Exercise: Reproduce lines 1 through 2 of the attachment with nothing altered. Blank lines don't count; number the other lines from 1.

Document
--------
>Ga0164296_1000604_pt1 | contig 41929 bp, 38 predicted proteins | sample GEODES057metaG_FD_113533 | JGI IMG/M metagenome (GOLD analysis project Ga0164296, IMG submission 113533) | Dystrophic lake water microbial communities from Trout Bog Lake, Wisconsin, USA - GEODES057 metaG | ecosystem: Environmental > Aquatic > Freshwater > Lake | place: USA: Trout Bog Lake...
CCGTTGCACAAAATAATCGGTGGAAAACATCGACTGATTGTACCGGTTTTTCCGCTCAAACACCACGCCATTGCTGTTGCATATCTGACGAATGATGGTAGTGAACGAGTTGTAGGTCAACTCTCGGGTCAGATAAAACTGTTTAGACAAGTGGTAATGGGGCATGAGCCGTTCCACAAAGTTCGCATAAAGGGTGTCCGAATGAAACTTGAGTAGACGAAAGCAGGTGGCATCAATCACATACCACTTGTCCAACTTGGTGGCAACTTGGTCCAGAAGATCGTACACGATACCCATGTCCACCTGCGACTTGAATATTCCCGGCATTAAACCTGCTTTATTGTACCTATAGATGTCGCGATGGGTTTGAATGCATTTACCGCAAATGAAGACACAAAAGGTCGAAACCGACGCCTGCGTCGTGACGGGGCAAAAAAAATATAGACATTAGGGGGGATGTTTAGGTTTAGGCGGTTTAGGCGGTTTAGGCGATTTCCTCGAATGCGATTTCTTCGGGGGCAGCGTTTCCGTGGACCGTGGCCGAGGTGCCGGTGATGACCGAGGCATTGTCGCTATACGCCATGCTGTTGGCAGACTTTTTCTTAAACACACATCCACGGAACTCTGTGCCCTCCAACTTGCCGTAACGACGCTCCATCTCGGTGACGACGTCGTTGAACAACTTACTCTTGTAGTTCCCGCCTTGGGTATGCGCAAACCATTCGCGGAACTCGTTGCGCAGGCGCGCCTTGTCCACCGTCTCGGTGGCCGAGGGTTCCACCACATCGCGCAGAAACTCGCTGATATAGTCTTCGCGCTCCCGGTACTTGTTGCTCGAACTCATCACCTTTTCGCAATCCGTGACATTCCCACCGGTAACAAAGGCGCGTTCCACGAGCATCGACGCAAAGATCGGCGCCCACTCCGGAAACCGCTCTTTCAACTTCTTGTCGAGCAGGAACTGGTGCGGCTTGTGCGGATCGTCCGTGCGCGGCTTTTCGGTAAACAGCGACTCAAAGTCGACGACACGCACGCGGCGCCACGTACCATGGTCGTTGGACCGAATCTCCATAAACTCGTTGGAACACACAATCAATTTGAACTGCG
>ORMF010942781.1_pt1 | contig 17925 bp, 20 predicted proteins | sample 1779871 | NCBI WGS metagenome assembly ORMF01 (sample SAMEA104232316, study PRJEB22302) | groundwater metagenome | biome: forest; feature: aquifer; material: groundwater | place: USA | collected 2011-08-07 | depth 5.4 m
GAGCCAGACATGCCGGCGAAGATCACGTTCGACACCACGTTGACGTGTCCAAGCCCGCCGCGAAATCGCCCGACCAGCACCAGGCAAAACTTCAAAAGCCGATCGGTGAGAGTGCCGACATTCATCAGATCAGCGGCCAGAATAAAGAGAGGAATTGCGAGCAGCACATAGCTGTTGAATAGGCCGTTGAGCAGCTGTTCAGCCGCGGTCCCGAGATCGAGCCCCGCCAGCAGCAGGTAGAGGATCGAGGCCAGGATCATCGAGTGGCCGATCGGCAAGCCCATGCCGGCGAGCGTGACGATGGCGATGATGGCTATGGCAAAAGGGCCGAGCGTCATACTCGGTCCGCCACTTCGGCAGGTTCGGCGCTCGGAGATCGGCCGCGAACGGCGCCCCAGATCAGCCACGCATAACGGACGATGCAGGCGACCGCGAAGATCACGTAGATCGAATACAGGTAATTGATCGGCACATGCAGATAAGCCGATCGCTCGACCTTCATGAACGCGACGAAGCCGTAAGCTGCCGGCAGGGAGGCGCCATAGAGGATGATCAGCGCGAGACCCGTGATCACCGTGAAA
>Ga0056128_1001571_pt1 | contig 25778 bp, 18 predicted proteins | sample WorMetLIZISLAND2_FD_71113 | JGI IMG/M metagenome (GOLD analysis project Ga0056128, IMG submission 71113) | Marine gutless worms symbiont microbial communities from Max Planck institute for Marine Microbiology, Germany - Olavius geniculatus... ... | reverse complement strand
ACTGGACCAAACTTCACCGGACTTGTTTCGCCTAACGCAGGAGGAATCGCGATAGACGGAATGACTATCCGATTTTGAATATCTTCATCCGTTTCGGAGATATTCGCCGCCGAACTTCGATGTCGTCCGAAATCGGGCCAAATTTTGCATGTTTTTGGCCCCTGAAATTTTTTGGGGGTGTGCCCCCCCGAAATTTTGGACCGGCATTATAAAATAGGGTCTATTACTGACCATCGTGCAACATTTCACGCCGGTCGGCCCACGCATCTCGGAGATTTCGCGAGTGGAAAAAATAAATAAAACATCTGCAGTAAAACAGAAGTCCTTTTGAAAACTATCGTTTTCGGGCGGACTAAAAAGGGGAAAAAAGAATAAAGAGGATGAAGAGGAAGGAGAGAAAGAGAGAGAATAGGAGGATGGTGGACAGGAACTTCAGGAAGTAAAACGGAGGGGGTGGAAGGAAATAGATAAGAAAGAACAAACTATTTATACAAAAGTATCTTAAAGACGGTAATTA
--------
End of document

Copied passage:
>Ga0164296_1000604_pt1 | contig 41929 bp, 38 predicted proteins | sample GEODES057metaG_FD_113533 | JGI IMG/M metagenome (GOLD analysis project Ga0164296, IMG submission 113533) | Dystrophic lake water microbial communities from Trout Bog Lake, Wisconsin, USA - GEODES057 metaG | ecosystem: Environmental > Aquatic > Freshwater > Lake | place: USA: Trout Bog Lake...
CCGTTGCACAAAATAATCGGTGGAAAACATCGACTGATTGTACCGGTTTTTCCGCTCAAACACCACGCCATTGCTGTTGCATATCTGACGAATGATGGTAGTGAACGAGTTGTAGGTCAACTCTCGGGTCAGATAAAACTGTTTAGACAAGTGGTAATGGGGCATGAGCCGTTCCACAAAGTTCGCATAAAGGGTGTCCGAATGAAACTTGAGTAGACGAAAGCAGGTGGCATCAATCACATACCACTTGTCCAACTTGGTGGCAACTTGGTCCAGAAGATCGTACACGATACCCATGTCCACCTGCGACTTGAATATTCCCGGCATTAAACCTGCTTTATTGTACCTATAGATGTCGCGATGGGTTTGAATGCATTTACCGCAAATGAAGACACAAAAGGTCGAAACCGACGCCTGCGTCGTGACGGGGCAAAAAAAATATAGACATTAGGGGGGATGTTTAGGTTTAGGCGGTTTAGGCGGTTTAGGCGATTTCCTCGAATGCGATTTCTTCGGGGGCAGCGTTTCCGTGGACCGTGGCCGAGGTGCCGGTGATGACCGAGGCATTGTCGCTATACGCCATGCTGTTGGCAGACTTTTTCTTAAACACACATCCACGGAACTCTGTGCCCTCCAACTTGCCGTAACGACGCTCCATCTCGGTGACGACGTCGTTGAACAACTTACTCTTGTAGTTCCCGCCTTGGGTATGCGCAAACCATTCGCGGAACTCGTTGCGCAGGCGCGCCTTGTCCACCGTCTCGGTGGCCGAGGGTTCCACCACATCGCGCAGAAACTCGCTGATATAGTCTTCGCGCTCCCGGTACTTGTTGCTCGAACTCATCACCTTTTCGCAATCCGTGACATTCCCACCGGTAACAAAGGCGCGTTCCACGAGCATCGACGCAAAGATCGGCGCCCACTCCGGAAACCGCTCTTTCAACTTCTTGTCGAGCAGGAACTGGTGCGGCTTGTGCGGATCGTCCGTGCGCGGCTTTTCGGTAAACAGCGACTCAAAGTCGACGACACGCACGCGGCGCCACGTACCATGGTCGTTGGACCGAATCTCCATAAACTCGTTGGAACACACAATCAATTTGAACTGCG